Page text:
(There are more entries in this directory which are omitted here)

The target names (sr0, sda) might change when new devices are added to the computer (e.g. sda might become sdb) but the WWN will be the same. That is an advantage when the WWNs are used in configuration files and scripts, e.g., /etc/fstab.

How to Find WWN Information in Linux[edit]

There are various ways how to find WWN information.[5]

Regardless of HBA type, below commands can be used to find WWN number information.

Method 1[edit]

# cat /sys/class/fc_host/host*/port_name



Method 2 : using syminq command[edit]

If EMC Storage is being used so there is a chance you must have SYMCLI software installed. syminq comes with SYSCLI. syminq is also helpful in getting WWN in easy way.

[root@server]# syminq hba
Host Name : server
HBA Type            : FibreChannel
HBA Name            : Emulex-LPe11000-E-2
Vendor              : Emulex Corporation
Model               : LPe11000-E
Serial Number       : BT01473025
Firmware Version    : 2.72A2 (Z3D2.72A2), sli-3
Driver Version      :; HBAAPI(I) v2.1.g, 12-07-07
Node WWN            : 20000000c9b0513a
Number of Ports     : 1
Port WWN            : 10000000c9b0513a
Port name           : /sys/class/scsi_host/host3
Port type           : NPort
Port FCID           : 2764032
Port speed          : 4gbit
Supported speed     : 4gbit
Port state          : Online
Supported COS       : 00000008
Supported FC4 types : 0000010000000001000000000000000000000000000000000000000000000000
Active FC4 types    : 0000010000000001000000000000000000000000000000000000000000000000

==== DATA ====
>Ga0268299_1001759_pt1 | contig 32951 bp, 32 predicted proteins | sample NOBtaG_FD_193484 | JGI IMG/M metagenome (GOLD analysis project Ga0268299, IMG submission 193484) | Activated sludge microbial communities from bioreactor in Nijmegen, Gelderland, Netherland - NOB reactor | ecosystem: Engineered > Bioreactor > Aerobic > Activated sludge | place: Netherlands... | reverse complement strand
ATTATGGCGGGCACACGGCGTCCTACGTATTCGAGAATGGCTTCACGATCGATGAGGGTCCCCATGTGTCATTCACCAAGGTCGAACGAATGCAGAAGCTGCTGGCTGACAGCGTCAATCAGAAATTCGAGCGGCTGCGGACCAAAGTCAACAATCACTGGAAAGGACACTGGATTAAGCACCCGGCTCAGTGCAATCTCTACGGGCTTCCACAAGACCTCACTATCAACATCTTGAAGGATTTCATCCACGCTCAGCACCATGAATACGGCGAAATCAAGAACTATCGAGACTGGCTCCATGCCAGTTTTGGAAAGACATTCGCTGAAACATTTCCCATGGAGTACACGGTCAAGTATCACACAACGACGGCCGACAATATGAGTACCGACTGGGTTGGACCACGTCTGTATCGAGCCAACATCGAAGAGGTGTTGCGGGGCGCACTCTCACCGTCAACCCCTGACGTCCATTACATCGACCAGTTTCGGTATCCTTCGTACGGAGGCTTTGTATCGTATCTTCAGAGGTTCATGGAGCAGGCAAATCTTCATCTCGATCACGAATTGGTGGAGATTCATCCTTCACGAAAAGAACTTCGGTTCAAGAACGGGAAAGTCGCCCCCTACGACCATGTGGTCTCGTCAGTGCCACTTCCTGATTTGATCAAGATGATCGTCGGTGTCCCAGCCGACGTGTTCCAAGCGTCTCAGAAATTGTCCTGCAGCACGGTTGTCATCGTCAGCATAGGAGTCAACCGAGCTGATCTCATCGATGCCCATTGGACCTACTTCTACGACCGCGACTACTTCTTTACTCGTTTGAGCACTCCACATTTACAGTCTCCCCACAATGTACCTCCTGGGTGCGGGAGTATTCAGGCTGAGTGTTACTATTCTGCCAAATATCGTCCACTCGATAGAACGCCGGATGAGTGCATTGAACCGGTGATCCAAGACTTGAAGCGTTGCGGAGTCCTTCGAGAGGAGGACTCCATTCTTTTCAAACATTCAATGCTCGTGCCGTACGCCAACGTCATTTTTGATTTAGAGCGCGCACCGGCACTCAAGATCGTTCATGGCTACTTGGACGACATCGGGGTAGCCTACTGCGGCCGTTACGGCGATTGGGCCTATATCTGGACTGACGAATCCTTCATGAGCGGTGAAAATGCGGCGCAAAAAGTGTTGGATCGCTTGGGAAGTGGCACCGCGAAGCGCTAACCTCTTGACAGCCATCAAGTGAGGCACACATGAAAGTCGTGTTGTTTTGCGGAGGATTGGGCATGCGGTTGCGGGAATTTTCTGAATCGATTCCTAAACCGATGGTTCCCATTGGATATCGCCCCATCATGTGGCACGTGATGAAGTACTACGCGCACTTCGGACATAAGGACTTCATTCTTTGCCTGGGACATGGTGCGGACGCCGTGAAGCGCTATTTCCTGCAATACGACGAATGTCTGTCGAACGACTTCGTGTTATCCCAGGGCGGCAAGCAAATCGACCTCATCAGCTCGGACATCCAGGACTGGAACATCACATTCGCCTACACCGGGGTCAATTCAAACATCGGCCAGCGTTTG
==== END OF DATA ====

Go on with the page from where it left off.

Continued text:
Max frame size      : 2048

Method 3 : using hbacmd command[edit]

It will work if hbanyware package is installed.

[root@server]# /usr/sbin/hbanyware/hbacmd listHBAs
Manageable HBA List
Port WWN   : 10:00:00:00:c9:b0:55:2e
Node WWN   : 20:00:00:00:c9:b0:55:2e
Fabric Name: 10:00:50:eb:1a:5f:c7:0c
Flags      : 8000fe00
Host Name  : server
Mfg        : Emulex Corporation
Serial No. : BT01474056
Port Number: n/a
Mode       : Initiator
Port WWN   : 10:00:00:00:c9:b0:51:32
Node WWN   : 20:00:00:00:c9:b0:51:32
Fabric Name: 10:00:50:eb:1a:5f:bd:0c
Flags      : 8000fe00
Host Name  : server
Mfg        : Emulex Corporation
Serial No. : BT01472998
Port Number: n/a
Mode       : Initiator

Method 4 : using systool command[edit]

systool utility comes with Linux distros. If it is not available it can be installed on servers where HBA is already installed.

 # systool -c fc_host -v
(output trimmed for clarity)
  Class Device path = "/sys/class/fc_host/host8"    port_name           = "10:00:00:00:c9:b0:51:32"    node_name           = "20:00:00:00:c9:b0:51:32"

List of OUIs commonly seen as WWN Company Identifiers[edit]

OUIs can be queried searching the IEEE organization's Public Manufacturers OUI list. OUIs can also be queried by searching IEEE Standards Registration authority [1].

See also[edit]

External links[edit]


  1. ^ "lsscsi(8) — lsscsi — Debian testing". manpages.debian.org. Retrieved 2020-09-26.
  2. ^ "Guidelines for Use of Extended Unique Identifier (EUI), Organizationally Unique Identifier (OUI), and Company ID (CID)" (PDF). IEEE Standards Association. IEEE. Retrieved 5 August 2018.
  3. ^ IEEE. "Guidelines for Fibre Channel Use of the Organizationally Unique Identifier (OUI)" (PDF).
  4. ^ Richard Butler. "WWN Notes v1.3" (PDF). Archived from the original (PDF) on 2013-09-18.
  5. ^ Raj Rai (16 October 2019). "How to Find WWN Number Information in Linux". nixDrafts. Retrieved 29 November 2021.
  6. ^ "VMFS Snapshots and the FlashArray Part IV: How to correlate a VMFS to a FlashArray volume". 25 January 2016.